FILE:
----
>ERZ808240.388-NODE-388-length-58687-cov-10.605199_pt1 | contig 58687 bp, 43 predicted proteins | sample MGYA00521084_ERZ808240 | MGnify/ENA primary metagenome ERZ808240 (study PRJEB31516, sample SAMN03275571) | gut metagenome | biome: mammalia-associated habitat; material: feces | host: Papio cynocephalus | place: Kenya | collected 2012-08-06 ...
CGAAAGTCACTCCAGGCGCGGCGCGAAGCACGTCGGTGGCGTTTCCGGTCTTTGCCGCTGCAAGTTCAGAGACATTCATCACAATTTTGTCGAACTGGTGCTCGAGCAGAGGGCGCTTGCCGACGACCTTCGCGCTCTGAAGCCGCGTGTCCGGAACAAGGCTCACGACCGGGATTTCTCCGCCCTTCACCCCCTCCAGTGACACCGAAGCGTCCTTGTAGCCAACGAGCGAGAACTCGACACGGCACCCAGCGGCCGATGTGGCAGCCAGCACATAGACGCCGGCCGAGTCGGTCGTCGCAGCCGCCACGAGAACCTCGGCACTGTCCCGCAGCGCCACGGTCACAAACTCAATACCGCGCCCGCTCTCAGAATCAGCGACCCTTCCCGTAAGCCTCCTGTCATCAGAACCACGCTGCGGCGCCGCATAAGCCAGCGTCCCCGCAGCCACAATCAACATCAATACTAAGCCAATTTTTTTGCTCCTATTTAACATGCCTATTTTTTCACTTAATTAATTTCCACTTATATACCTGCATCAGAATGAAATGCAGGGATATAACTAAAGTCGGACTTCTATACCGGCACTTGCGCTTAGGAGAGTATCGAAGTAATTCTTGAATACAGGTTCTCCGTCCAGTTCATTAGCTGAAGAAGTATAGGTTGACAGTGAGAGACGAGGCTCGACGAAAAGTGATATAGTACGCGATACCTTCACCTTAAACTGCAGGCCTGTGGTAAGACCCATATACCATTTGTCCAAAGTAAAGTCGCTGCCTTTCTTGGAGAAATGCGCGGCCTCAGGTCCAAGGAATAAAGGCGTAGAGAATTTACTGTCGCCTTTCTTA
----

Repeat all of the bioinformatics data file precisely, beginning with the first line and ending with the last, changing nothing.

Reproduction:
>ERZ808240.388-NODE-388-length-58687-cov-10.605199_pt1 | contig 58687 bp, 43 predicted proteins | sample MGYA00521084_ERZ808240 | MGnify/ENA primary metagenome ERZ808240 (study PRJEB31516, sample SAMN03275571) | gut metagenome | biome: mammalia-associated habitat; material: feces | host: Papio cynocephalus | place: Kenya | collected 2012-08-06 ...
CGAAAGTCACTCCAGGCGCGGCGCGAAGCACGTCGGTGGCGTTTCCGGTCTTTGCCGCTGCAAGTTCAGAGACATTCATCACAATTTTGTCGAACTGGTGCTCGAGCAGAGGGCGCTTGCCGACGACCTTCGCGCTCTGAAGCCGCGTGTCCGGAACAAGGCTCACGACCGGGATTTCTCCGCCCTTCACCCCCTCCAGTGACACCGAAGCGTCCTTGTAGCCAACGAGCGAGAACTCGACACGGCACCCAGCGGCCGATGTGGCAGCCAGCACATAGACGCCGGCCGAGTCGGTCGTCGCAGCCGCCACGAGAACCTCGGCACTGTCCCGCAGCGCCACGGTCACAAACTCAATACCGCGCCCGCTCTCAGAATCAGCGACCCTTCCCGTAAGCCTCCTGTCATCAGAACCACGCTGCGGCGCCGCATAAGCCAGCGTCCCCGCAGCCACAATCAACATCAATACTAAGCCAATTTTTTTGCTCCTATTTAACATGCCTATTTTTTCACTTAATTAATTTCCACTTATATACCTGCATCAGAATGAAATGCAGGGATATAACTAAAGTCGGACTTCTATACCGGCACTTGCGCTTAGGAGAGTATCGAAGTAATTCTTGAATACAGGTTCTCCGTCCAGTTCATTAGCTGAAGAAGTATAGGTTGACAGTGAGAGACGAGGCTCGACGAAAAGTGATATAGTACGCGATACCTTCACCTTAAACTGCAGGCCTGTGGTAAGACCCATATACCATTTGTCCAAAGTAAAGTCGCTGCCTTTCTTGGAGAAATGCGCGGCCTCAGGTCCAAGGAATAAAGGCGTAGAGAATTTACTGTCGCCTTTCTTA